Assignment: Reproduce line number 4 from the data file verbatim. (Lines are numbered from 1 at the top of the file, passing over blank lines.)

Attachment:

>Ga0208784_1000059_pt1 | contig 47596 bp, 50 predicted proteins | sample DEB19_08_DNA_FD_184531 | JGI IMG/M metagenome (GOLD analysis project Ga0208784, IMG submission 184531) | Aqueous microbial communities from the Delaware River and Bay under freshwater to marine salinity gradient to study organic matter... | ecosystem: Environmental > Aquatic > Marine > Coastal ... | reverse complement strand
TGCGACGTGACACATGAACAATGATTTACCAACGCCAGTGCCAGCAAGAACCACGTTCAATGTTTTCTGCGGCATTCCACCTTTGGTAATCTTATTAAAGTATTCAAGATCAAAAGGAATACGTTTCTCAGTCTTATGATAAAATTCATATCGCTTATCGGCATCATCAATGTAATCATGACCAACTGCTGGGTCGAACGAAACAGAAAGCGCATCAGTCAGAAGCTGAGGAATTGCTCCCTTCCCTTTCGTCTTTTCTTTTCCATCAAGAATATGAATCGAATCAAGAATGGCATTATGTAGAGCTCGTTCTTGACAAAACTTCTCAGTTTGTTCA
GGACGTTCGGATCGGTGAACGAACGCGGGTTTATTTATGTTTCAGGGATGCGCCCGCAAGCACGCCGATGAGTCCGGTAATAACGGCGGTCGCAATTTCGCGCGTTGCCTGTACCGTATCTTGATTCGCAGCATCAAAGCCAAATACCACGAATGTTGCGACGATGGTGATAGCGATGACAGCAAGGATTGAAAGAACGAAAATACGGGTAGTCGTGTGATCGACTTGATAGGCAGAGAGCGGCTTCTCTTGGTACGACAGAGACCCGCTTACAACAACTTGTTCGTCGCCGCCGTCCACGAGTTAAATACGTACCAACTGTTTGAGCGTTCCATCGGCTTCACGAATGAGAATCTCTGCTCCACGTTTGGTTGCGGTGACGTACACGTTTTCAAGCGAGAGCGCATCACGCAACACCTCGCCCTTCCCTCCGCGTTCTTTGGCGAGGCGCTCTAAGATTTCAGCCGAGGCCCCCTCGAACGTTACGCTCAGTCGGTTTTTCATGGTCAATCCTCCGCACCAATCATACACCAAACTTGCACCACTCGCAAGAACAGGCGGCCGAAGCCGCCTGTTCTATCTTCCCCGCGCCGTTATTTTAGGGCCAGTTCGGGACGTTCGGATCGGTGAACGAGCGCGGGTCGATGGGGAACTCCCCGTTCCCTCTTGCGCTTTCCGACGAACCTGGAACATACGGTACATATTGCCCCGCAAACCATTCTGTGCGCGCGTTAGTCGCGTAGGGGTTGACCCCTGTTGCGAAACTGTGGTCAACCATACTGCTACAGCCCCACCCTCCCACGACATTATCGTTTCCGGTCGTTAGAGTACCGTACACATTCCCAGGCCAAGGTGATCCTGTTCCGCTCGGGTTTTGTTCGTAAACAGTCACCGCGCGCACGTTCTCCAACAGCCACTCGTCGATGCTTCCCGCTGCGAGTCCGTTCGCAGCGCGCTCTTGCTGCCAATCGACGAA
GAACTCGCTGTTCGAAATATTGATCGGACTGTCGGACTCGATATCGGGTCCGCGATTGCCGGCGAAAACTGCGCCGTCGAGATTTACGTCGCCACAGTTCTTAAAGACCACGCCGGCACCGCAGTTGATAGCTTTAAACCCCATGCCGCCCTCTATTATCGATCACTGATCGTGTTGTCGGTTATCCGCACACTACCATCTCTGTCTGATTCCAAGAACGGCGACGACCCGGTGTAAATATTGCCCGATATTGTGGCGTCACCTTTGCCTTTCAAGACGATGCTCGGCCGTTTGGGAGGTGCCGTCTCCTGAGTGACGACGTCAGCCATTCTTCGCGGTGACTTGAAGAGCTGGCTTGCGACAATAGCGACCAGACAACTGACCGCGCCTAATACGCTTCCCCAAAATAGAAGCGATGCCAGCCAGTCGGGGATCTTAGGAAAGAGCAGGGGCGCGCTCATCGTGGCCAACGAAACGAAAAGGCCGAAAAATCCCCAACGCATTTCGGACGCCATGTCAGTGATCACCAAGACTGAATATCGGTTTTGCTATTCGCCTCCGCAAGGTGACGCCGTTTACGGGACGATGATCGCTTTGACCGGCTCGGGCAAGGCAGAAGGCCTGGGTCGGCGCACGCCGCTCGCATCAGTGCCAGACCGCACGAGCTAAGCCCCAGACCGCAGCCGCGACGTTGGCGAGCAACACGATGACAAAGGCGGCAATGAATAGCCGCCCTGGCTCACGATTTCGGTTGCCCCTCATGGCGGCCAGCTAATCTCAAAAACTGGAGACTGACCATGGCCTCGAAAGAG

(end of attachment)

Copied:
GAACTCGCTGTTCGAAATATTGATCGGACTGTCGGACTCGATATCGGGTCCGCGATTGCCGGCGAAAACTGCGCCGTCGAGATTTACGTCGCCACAGTTCTTAAAGACCACGCCGGCACCGCAGTTGATAGCTTTAAACCCCATGCCGCCCTCTATTATCGATCACTGATCGTGTTGTCGGTTATCCGCACACTACCATCTCTGTCTGATTCCAAGAACGGCGACGACCCGGTGTAAATATTGCCCGATATTGTGGCGTCACCTTTGCCTTTCAAGACGATGCTCGGCCGTTTGGGAGGTGCCGTCTCCTGAGTGACGACGTCAGCCATTCTTCGCGGTGACTTGAAGAGCTGGCTTGCGACAATAGCGACCAGACAACTGACCGCGCCTAATACGCTTCCCCAAAATAGAAGCGATGCCAGCCAGTCGGGGATCTTAGGAAAGAGCAGGGGCGCGCTCATCGTGGCCAACGAAACGAAAAGGCCGAAAAATCCCCAACGCATTTCGGACGCCATGTCAGTGATCACCAAGACTGAATATCGGTTTTGCTATTCGCCTCCGCAAGGTGACGCCGTTTACGGGACGATGATCGCTTTGACCGGCTCGGGCAAGGCAGAAGGCCTGGGTCGGCGCACGCCGCTCGCATCAGTGCCAGACCGCACGAGCTAAGCCCCAGACCGCAGCCGCGACGTTGGCGAGCAACACGATGACAAAGGCGGCAATGAATAGCCGCCCTGGCTCACGATTTCGGTTGCCCCTCATGGCGGCCAGCTAATCTCAAAAACTGGAGACTGACCATGGCCTCGAAAGAG